L.A. Should ‘Al Fresco’ Its Bus Stops

Recent crowded bus stop on Santa Monica Boulevard at Vermont. Via Twitter
Recent crowded bus stop on Santa Monica Boulevard at Vermont. Via Twitter

The Novel Coronavirus has ravaged L.A.’s Black, brown, and immigrant communities, with higher levels of unemployment, higher rates of infection and death, and fewer resources and policies to support their recovery, all while many of the remaining jobs in these communities are considered essential. Many unable to work from home, dependent on depleted transit services, and at high risk for contracting and suffering from the virus, folks in our Black and brown communities deserve much, much better.

In the midst of this, L.A. is also having to rethink how it uses its public space, in order that local businesses can operate outdoors, while their indoors remain shuttered or severely constrained. And while L.A. is working to ensure patrons of these businesses can safely return, the city is not doing nearly enough for the employees of these businesses–particularly the lower-income Black, brown, and immigrant Angelenos that comprise L.A.’s core bus ridership–to use transit safely and with dignity.

Case in point: L.A.’s “Al Fresco” program allows restaurants to expand dining areas into sidewalks, parking lanes, and driving lanes; however, no similar actions have been taken to expand bus stops, which are often cramped on what limited sidewalk space remains. While transit ridership has dropped everywhere across the country since March, the drop in bus ridership in L.A. has been less than every other large city, which tells us many Angelenos continue to rely on this vital service. Bus ridership is now more than half of what it was before the pandemic, and continuing to increase.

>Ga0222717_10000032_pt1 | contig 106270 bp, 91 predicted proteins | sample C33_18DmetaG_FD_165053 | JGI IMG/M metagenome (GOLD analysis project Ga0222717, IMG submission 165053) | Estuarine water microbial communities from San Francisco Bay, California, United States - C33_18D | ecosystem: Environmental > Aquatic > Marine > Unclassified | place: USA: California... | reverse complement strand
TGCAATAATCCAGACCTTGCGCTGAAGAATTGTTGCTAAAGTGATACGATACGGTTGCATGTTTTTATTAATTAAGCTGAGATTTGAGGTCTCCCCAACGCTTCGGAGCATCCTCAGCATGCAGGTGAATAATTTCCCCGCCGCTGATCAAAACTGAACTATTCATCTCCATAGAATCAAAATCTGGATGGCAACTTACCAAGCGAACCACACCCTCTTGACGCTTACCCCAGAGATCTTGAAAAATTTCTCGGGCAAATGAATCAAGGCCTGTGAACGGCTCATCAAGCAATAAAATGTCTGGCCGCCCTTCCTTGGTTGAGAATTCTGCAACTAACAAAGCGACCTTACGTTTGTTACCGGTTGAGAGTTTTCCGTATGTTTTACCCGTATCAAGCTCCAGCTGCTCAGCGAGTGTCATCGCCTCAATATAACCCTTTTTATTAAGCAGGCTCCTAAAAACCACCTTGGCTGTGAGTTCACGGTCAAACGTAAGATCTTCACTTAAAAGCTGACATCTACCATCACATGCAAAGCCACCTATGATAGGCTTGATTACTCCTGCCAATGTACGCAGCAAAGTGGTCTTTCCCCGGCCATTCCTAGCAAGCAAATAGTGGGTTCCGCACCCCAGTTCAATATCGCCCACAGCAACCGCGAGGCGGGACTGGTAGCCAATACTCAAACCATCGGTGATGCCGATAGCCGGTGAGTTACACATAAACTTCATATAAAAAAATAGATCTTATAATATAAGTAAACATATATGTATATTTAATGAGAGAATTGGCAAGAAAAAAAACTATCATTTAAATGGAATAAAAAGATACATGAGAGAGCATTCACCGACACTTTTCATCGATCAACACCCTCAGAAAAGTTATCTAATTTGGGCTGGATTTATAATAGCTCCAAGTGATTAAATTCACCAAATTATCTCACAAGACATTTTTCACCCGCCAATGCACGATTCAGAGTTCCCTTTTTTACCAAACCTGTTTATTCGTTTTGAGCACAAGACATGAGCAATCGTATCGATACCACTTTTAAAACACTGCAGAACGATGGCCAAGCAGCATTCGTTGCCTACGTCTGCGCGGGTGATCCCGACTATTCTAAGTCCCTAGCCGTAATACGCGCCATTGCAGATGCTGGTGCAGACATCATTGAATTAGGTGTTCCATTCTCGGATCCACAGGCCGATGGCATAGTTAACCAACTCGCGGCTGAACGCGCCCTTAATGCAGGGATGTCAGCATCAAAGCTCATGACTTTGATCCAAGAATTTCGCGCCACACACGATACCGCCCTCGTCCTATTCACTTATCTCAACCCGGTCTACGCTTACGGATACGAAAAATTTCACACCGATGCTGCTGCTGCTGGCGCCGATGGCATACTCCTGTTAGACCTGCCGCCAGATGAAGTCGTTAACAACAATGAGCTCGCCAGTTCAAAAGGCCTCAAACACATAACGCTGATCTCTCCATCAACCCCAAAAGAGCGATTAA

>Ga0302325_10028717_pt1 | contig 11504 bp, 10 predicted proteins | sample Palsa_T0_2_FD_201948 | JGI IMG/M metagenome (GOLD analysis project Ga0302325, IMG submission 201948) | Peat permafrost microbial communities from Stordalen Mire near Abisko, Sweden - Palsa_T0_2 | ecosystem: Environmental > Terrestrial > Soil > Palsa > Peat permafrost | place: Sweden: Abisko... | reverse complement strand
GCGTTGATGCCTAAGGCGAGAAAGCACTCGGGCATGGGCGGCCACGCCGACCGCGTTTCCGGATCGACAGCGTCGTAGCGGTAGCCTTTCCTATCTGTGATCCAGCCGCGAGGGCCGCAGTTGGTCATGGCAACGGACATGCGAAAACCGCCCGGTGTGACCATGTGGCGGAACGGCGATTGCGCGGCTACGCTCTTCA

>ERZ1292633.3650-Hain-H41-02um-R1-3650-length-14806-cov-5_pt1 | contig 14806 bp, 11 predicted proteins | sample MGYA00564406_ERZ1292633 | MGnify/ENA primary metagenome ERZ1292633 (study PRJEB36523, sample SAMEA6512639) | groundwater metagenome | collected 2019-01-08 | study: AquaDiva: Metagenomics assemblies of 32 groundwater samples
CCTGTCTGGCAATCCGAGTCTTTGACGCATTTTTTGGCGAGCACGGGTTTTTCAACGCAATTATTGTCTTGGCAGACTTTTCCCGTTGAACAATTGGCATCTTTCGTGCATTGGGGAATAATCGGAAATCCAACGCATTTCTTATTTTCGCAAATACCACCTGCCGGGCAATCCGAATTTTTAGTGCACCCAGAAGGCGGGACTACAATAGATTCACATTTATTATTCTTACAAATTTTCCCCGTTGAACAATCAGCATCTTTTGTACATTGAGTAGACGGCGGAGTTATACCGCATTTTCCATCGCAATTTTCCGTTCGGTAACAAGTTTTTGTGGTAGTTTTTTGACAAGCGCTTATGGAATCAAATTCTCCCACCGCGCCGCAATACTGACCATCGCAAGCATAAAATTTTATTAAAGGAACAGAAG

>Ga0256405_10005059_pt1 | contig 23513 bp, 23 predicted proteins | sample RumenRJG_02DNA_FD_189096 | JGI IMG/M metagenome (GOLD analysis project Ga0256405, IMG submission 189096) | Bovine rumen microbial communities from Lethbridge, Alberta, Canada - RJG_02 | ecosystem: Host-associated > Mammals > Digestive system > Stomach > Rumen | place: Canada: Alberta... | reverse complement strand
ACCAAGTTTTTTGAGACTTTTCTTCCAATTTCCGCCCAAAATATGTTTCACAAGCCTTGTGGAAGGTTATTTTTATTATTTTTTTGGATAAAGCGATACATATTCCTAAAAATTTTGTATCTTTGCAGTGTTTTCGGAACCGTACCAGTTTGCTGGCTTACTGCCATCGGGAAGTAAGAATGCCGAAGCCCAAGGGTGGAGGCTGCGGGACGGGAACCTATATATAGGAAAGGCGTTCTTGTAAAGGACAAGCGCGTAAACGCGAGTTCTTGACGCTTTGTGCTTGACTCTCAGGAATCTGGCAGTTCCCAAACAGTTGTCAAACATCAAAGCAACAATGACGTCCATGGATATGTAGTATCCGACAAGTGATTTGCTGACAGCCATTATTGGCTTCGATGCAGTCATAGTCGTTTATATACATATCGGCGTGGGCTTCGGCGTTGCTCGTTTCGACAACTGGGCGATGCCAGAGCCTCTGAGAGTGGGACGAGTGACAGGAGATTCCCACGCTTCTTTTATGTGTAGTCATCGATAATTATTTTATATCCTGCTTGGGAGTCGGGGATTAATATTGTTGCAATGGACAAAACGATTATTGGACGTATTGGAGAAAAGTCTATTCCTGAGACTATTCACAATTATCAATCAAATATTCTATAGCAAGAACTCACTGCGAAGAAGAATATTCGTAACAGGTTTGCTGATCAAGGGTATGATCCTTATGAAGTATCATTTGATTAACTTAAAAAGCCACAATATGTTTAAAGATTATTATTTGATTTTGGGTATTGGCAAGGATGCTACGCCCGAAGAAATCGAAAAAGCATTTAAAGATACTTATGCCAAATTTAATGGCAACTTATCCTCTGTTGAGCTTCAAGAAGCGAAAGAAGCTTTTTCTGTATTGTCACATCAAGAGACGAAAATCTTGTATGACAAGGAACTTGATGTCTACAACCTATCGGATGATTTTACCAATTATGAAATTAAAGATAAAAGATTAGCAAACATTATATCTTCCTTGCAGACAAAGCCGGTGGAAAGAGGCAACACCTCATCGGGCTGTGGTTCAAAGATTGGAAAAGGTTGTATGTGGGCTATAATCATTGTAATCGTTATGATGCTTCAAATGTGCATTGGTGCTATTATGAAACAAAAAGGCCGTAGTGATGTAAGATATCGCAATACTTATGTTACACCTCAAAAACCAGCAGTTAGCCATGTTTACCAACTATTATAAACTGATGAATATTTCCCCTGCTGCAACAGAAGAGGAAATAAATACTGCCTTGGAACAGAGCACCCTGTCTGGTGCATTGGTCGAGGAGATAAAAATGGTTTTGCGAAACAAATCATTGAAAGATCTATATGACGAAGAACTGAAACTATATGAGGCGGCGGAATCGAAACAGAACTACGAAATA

Bus bulb-out in Pittsburgh
Snap-in-place plastic bus bulb-out in Pittsburgh – more examples at SBUSA. Photo: Zicla

Los Angeles Walks believes L.A. must do more for its transit riders, by applying a similar approach to its bus stops as has already done for our businesses. To this end, temporary platforms that extend bus stop waiting areas into the roadway should be deployed to provide additional space to support social distancing for transit patrons at the city’s busiest bus stops.

Platform extensions would also provide additional benefits to transit patrons. For starters, they would eliminate the need for buses to pull into and out of driving lanes, thus improving bus travel times and reliability. They enable safer boarding and alighting for disabled and elderly passengers, and they could be outfitted with seating that is so often lacking from L.A.’s typically sparse bus stops. Finally, real shade at bus stops–not just half-umbrellas–is owed to these essential workers who continue to stock grocery store shelves, staff local restaurants, and prepare goods we all consume, and platform extensions would provide space for shade.

It is great that Angelenos are rethinking our relationship to public space, to reclaim some of it for the businesses that support our local economy and employ thousands. It’s time that we applied the same energy to the safety and well-being of our essential workers, who deserve every possible resource. These workers are making sure we have the food and supplies we need to survive a pandemic; they deserve to be able to travel as safely and efficiently as possible.

Luke H. Klipp is a member of Los Angeles Walks’ Advisory Board, where he serves as Policy and Advocacy Chair. Los Angeles Walks is L.A.’s leading pedestrian advocacy organization.


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